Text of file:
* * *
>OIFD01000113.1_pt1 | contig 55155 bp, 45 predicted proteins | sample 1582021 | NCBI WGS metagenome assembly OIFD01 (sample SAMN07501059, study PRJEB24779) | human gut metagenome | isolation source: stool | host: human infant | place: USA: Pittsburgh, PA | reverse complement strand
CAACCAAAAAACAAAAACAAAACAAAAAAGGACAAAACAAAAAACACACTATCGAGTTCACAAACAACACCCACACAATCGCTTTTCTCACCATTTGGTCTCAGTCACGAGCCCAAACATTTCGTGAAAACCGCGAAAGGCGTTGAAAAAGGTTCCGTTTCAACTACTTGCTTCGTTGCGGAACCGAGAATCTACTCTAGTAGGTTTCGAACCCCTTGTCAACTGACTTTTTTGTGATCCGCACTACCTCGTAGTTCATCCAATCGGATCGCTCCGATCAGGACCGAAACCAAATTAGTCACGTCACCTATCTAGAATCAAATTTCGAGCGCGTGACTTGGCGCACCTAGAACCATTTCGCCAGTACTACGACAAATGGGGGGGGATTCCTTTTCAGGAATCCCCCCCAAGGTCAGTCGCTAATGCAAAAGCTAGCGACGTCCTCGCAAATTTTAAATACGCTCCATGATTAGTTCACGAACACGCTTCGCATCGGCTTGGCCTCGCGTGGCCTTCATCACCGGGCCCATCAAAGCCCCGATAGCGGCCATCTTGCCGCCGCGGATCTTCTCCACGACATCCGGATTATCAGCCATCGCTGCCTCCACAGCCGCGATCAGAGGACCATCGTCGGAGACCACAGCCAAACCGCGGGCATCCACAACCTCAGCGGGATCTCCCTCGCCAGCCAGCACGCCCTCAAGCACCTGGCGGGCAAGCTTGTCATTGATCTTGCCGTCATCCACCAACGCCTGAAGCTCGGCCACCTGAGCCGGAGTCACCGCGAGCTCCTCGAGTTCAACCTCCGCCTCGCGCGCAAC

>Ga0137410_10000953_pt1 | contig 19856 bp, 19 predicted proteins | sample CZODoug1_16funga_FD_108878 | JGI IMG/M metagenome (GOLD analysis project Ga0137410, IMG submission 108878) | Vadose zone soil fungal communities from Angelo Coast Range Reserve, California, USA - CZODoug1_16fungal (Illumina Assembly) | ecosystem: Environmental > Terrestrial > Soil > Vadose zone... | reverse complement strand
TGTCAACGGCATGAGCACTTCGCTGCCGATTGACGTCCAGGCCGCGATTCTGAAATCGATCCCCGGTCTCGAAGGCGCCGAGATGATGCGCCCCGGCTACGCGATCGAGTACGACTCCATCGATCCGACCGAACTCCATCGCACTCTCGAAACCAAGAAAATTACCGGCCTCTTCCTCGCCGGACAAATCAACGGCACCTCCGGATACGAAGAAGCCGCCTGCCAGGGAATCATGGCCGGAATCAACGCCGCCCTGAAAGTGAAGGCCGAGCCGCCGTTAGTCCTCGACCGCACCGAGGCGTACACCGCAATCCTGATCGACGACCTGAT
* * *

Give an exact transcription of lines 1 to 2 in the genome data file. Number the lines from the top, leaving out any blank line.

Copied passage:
>OIFD01000113.1_pt1 | contig 55155 bp, 45 predicted proteins | sample 1582021 | NCBI WGS metagenome assembly OIFD01 (sample SAMN07501059, study PRJEB24779) | human gut metagenome | isolation source: stool | host: human infant | place: USA: Pittsburgh, PA | reverse complement strand
CAACCAAAAAACAAAAACAAAACAAAAAAGGACAAAACAAAAAACACACTATCGAGTTCACAAACAACACCCACACAATCGCTTTTCTCACCATTTGGTCTCAGTCACGAGCCCAAACATTTCGTGAAAACCGCGAAAGGCGTTGAAAAAGGTTCCGTTTCAACTACTTGCTTCGTTGCGGAACCGAGAATCTACTCTAGTAGGTTTCGAACCCCTTGTCAACTGACTTTTTTGTGATCCGCACTACCTCGTAGTTCATCCAATCGGATCGCTCCGATCAGGACCGAAACCAAATTAGTCACGTCACCTATCTAGAATCAAATTTCGAGCGCGTGACTTGGCGCACCTAGAACCATTTCGCCAGTACTACGACAAATGGGGGGGGATTCCTTTTCAGGAATCCCCCCCAAGGTCAGTCGCTAATGCAAAAGCTAGCGACGTCCTCGCAAATTTTAAATACGCTCCATGATTAGTTCACGAACACGCTTCGCATCGGCTTGGCCTCGCGTGGCCTTCATCACCGGGCCCATCAAAGCCCCGATAGCGGCCATCTTGCCGCCGCGGATCTTCTCCACGACATCCGGATTATCAGCCATCGCTGCCTCCACAGCCGCGATCAGAGGACCATCGTCGGAGACCACAGCCAAACCGCGGGCATCCACAACCTCAGCGGGATCTCCCTCGCCAGCCAGCACGCCCTCAAGCACCTGGCGGGCAAGCTTGTCATTGATCTTGCCGTCATCCACCAACGCCTGAAGCTCGGCCACCTGAGCCGGAGTCACCGCGAGCTCCTCGAGTTCAACCTCCGCCTCGCGCGCAAC